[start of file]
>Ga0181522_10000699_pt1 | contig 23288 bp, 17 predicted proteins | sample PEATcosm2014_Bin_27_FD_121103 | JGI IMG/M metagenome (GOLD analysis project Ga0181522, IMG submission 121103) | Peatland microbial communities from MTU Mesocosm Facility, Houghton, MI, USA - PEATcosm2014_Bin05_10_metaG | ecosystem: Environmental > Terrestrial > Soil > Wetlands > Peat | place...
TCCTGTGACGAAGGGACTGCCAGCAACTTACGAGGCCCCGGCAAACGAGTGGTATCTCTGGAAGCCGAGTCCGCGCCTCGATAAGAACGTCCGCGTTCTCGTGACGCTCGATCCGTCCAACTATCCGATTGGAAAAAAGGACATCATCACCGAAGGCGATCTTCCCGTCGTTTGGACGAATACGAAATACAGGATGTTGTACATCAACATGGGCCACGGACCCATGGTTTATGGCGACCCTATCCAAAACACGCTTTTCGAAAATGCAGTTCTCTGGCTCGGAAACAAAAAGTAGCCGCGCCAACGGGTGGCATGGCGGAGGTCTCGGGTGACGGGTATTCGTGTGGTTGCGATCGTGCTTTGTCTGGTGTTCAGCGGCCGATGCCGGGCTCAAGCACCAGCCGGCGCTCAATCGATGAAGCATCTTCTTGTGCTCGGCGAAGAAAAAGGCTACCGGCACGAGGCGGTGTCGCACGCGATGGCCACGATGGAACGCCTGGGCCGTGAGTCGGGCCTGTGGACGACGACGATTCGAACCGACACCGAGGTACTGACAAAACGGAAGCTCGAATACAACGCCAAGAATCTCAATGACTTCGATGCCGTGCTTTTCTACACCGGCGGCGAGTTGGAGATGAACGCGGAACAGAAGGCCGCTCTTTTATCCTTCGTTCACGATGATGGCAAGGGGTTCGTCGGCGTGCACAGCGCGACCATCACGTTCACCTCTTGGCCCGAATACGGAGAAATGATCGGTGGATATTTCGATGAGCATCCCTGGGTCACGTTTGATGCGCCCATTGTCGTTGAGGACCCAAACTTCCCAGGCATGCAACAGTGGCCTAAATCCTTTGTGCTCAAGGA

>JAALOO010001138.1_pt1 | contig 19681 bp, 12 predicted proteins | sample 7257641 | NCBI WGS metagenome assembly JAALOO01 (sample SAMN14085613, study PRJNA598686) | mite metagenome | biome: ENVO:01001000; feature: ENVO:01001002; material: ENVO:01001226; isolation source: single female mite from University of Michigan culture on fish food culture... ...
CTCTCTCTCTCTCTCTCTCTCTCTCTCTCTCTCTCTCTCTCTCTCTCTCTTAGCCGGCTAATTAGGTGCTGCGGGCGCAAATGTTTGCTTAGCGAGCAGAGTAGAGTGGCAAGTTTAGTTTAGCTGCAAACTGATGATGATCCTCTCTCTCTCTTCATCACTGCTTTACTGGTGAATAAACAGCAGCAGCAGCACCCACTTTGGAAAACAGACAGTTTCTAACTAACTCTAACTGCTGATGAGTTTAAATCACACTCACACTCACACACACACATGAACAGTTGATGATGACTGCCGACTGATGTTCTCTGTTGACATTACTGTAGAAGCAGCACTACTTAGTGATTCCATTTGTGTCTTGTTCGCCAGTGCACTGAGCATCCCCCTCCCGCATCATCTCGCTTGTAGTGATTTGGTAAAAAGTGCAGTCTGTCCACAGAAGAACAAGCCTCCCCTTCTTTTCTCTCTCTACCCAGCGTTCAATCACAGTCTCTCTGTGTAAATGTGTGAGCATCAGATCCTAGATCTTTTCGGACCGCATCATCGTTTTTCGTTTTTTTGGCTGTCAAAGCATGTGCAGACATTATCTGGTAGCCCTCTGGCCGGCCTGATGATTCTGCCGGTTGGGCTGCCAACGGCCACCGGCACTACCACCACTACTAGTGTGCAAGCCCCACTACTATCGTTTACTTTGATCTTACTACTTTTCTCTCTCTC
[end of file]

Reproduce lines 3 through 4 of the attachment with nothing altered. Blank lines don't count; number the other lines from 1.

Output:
>JAALOO010001138.1_pt1 | contig 19681 bp, 12 predicted proteins | sample 7257641 | NCBI WGS metagenome assembly JAALOO01 (sample SAMN14085613, study PRJNA598686) | mite metagenome | biome: ENVO:01001000; feature: ENVO:01001002; material: ENVO:01001226; isolation source: single female mite from University of Michigan culture on fish food culture... ...
CTCTCTCTCTCTCTCTCTCTCTCTCTCTCTCTCTCTCTCTCTCTCTCTCTTAGCCGGCTAATTAGGTGCTGCGGGCGCAAATGTTTGCTTAGCGAGCAGAGTAGAGTGGCAAGTTTAGTTTAGCTGCAAACTGATGATGATCCTCTCTCTCTCTTCATCACTGCTTTACTGGTGAATAAACAGCAGCAGCAGCACCCACTTTGGAAAACAGACAGTTTCTAACTAACTCTAACTGCTGATGAGTTTAAATCACACTCACACTCACACACACACATGAACAGTTGATGATGACTGCCGACTGATGTTCTCTGTTGACATTACTGTAGAAGCAGCACTACTTAGTGATTCCATTTGTGTCTTGTTCGCCAGTGCACTGAGCATCCCCCTCCCGCATCATCTCGCTTGTAGTGATTTGGTAAAAAGTGCAGTCTGTCCACAGAAGAACAAGCCTCCCCTTCTTTTCTCTCTCTACCCAGCGTTCAATCACAGTCTCTCTGTGTAAATGTGTGAGCATCAGATCCTAGATCTTTTCGGACCGCATCATCGTTTTTCGTTTTTTTGGCTGTCAAAGCATGTGCAGACATTATCTGGTAGCCCTCTGGCCGGCCTGATGATTCTGCCGGTTGGGCTGCCAACGGCCACCGGCACTACCACCACTACTAGTGTGCAAGCCCCACTACTATCGTTTACTTTGATCTTACTACTTTTCTCTCTCTC